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Does IBS (Irritable Bowel Syndrome) Cause Nausea? What Can You Do?

By 16th January 2024July 8th, 2024IBS
Does IBS cause nausea? What can you do?

Feeling nauseous and sick can be one of the most under-discussed aspects of gut conditions such as irritable bowel syndrome (IBS). The truth is that digestive issues are varied. Even if you have been diagnosed with a condition, you may only be experiencing a small amount of the common symptoms. In regard to IBS, everyone has their own unique version of this condition. It can present at different times, in unique ways and have a variety of triggers. IBS nausea is however common.

This means that there isn’t a ‘one size fits all’ approach to treatment for IBS-related nausea. It’s about working to discover what that diagnosis means for you and your gut health and how to get things back on track. By addressing this underlying issue it’s possible to manage IBS symptoms with the ultimate aim to treat IBS so symptoms fully resolve. While the range of digestive symptoms can vary dramatically, these can offer clues as you what’s contributing to your condition. Along with the bloating, altered bowel patterns (constipation or diarrhoea), gas and pain, the feeling of sickness or nausea is a very common aspect of digestive imbalances and disorders such as IBS.

Symptoms of ibs and nauseaWhat are symptoms of IBS (irritable bowel syndrome) and nausea?

IBS comes in many shapes and forms. The major symptoms of common digestive disorders include recurrent abdominal pain and bloating, heartburn, diarrhoea, and constipation. These symptoms can often improve of resolve after going to the toilet but commonly return soon after. It’s also not uncommon to go through periods where symptoms are far more manageable but then have times where they worsen, such as during a flare-up. Nausea, however, may not always be something we think about when talking about IBS but it commonly comes along with these other symptoms.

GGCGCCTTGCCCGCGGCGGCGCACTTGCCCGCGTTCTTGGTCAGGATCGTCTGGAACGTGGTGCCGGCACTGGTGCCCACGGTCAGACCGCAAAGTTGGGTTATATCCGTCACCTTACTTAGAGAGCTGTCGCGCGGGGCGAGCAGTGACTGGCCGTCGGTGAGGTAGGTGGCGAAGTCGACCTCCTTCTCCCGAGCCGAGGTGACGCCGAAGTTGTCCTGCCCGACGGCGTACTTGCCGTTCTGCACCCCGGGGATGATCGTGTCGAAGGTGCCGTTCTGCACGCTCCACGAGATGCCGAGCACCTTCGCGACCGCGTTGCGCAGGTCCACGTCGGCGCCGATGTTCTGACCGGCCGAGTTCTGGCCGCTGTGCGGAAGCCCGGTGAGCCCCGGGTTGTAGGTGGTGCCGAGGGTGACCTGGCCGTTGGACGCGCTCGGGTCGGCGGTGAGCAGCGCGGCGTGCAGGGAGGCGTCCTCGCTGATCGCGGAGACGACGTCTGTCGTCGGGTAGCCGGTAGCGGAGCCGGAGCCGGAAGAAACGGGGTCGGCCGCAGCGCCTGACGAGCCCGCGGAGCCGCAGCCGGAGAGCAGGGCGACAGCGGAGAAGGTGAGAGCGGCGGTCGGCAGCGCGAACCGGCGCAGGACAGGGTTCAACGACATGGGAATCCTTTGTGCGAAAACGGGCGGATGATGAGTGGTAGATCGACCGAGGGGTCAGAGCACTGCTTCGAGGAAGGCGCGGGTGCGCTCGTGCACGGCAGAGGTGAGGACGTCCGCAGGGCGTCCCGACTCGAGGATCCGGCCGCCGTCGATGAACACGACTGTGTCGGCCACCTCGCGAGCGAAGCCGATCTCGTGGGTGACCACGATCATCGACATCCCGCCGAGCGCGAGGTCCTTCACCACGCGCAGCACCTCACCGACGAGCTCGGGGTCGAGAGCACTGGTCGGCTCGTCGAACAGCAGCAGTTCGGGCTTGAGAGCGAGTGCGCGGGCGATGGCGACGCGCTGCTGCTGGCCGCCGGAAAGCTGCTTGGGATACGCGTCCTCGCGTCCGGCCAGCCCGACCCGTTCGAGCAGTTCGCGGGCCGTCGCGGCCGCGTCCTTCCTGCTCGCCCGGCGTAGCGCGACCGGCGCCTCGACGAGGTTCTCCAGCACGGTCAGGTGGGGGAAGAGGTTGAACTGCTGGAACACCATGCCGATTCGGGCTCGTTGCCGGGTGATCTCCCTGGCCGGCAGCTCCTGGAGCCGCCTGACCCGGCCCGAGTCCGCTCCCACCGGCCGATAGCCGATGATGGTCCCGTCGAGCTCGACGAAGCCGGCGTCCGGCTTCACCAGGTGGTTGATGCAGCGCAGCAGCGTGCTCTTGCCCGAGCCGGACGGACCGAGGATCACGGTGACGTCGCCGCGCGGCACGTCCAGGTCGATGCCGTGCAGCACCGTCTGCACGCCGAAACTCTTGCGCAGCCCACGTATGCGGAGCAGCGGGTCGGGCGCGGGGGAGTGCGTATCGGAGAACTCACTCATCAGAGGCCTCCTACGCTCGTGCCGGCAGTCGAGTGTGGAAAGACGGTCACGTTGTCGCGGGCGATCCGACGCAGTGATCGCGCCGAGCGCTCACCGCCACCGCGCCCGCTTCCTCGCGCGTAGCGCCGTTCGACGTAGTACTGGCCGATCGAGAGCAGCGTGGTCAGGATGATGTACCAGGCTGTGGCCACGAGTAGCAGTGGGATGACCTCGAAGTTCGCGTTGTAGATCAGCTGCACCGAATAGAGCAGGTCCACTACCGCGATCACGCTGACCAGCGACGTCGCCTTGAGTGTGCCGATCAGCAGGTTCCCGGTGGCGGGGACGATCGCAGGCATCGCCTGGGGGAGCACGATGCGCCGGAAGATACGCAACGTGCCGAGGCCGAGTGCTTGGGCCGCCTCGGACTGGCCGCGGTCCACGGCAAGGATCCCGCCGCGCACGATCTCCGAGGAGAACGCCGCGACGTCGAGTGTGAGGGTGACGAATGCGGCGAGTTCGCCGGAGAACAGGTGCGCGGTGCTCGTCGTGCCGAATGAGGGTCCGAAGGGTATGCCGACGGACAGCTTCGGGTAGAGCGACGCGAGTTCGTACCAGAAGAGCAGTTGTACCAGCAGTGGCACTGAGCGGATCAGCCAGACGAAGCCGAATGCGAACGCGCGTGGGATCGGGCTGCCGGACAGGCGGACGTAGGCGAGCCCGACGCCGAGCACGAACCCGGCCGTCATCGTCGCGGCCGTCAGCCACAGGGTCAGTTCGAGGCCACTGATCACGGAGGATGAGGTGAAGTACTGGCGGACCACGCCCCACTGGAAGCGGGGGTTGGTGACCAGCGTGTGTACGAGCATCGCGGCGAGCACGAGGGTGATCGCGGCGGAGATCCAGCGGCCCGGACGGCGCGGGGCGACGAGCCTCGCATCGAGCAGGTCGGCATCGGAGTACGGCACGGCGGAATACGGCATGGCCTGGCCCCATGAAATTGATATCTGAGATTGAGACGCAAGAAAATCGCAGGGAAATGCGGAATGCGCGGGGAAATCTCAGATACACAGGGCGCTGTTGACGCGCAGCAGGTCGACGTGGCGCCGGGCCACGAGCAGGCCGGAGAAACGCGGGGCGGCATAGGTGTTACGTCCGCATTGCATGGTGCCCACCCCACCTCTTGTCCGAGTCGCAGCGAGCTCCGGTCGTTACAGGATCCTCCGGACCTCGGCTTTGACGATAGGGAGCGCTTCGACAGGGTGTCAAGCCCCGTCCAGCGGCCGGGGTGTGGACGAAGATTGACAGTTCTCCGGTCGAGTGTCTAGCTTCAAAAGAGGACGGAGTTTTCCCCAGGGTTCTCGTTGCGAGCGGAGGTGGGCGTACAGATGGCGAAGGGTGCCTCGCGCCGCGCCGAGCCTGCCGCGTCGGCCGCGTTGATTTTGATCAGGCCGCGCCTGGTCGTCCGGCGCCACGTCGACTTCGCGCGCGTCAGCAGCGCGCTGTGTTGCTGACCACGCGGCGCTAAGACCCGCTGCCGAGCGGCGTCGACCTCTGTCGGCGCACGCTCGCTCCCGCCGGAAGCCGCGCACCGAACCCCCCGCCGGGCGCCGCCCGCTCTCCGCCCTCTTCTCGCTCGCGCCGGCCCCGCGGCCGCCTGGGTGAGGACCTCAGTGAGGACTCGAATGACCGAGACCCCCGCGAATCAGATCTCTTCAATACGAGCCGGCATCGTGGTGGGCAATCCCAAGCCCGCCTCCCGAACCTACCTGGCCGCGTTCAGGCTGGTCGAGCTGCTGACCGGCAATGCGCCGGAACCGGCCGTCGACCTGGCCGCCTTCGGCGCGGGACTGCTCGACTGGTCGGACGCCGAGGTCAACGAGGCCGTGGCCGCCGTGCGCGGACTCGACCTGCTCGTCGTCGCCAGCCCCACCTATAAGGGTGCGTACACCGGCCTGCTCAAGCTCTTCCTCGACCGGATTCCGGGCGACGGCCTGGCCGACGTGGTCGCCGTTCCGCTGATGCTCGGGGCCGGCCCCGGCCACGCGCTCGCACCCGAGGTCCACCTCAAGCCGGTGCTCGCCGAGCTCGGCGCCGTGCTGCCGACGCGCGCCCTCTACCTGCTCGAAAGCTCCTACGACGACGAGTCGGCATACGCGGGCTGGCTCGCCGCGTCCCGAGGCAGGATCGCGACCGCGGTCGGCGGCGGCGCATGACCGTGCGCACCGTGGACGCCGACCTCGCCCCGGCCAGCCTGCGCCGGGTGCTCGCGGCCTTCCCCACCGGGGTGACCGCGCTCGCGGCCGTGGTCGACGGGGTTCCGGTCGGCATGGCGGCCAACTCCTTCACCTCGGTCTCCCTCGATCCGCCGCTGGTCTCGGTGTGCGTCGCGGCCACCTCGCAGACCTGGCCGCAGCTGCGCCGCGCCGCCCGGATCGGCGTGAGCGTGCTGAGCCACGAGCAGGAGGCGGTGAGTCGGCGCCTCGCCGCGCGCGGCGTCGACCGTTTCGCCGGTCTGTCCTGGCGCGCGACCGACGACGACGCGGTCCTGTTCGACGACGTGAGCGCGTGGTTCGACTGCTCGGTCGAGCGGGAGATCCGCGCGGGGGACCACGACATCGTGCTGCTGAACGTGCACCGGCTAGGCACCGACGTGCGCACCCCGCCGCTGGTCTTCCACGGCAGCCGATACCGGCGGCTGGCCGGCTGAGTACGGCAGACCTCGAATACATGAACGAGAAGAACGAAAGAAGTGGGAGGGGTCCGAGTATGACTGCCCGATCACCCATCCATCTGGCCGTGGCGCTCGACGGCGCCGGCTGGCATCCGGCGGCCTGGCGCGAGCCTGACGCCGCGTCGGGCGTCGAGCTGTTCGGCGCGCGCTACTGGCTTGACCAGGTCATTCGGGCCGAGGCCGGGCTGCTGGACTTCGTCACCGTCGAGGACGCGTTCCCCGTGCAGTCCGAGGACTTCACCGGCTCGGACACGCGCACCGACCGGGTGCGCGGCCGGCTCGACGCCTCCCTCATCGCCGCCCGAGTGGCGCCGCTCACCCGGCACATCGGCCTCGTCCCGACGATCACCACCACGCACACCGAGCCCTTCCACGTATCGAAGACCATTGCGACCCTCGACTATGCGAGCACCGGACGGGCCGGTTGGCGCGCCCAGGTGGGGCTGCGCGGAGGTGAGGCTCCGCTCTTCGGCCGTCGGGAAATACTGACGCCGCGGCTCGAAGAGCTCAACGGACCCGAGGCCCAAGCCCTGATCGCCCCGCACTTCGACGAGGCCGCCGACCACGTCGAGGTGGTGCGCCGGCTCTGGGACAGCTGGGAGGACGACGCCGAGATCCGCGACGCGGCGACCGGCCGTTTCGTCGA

Nausea is likely more common than vomiting. Waking up feeling sick or having little to no appetite can be another disruptive element of digestive issues. Not only is it a very unpleasant feeling, it can take a lot of the joy out of eating and socialising. It’s these small things, like going out for dinner, that digestive symptoms disrupt the most.(Source: NHS)

Perhaps surprisingly, it’s this ongoing feeling of nausea that some find the most frustrating. In other situations, if there is the feeling of sickness, actually being sick resolves the issue. In these longer standing digestive situations there isn’t the need to be sick. Just the feeling that persists. This can often be worse in the morning. Not feeling ready to eat until lunch time is not uncommon.

As IBS symptoms often include abdominal pain and unpredictable reactions to food there can also be apprehension around mealtime. Some describe this as food anxiety which causes a lack of appetite and the feeling of butterflies in the stomach which may feel similar to nausea but rarely lead to being sick or vomiting. (Source: WEBMD) The symptom of nausea can be particularly problematic as it impacts appetite. Back to top

Why does IBS cause nausea?

The body like to give us clues that something isn’t quite right. If there’s a ache in a muscle or a joint then perhaps we need to rest it. A sharp pain in our finger, perhaps we have a splinter buried in there. In IBS, the body is also sending these messages that there’s an imbalance in the digestive system. Even in those without digestive issues, eating a food that doesn’t agree with us can lead to nausea. However, in IBS the gut is in such a sensitive state which can lead it to over respond to almost any food.

Inflammation and sensitivity in the nerves that line the gut are 2 key factors that contribute to the sensation of nausea. Constant nausea or feeling the need to vomit is another sign that something is out of balance. (Source: NCBI) Altered motility (movement of food) through the intestines can also lead to the symptom of nausea. In IBS and in particular SIBO (Small intestinal bacterial overgrowth) there can be an imbalance in the beneficial bacteria, particularly in the one’s the produce a beneficial compound called Butyric Acid. One of the roles of Butyric acid is to regulate the nerves that support muscle function to push the digested food downward through the digestive tract. When these bacteria are out of balance and our butyrate producing bacteria are not present in sufficient quantities, we can see the gut slowing down. This can also impact the stomach. Slow emptying of the stomach is known as gastroparesis. If this partly digested food isn’t moving through at the correct speed then it can begin to trigger nausea and feelings of sickness. (Source: NCBI)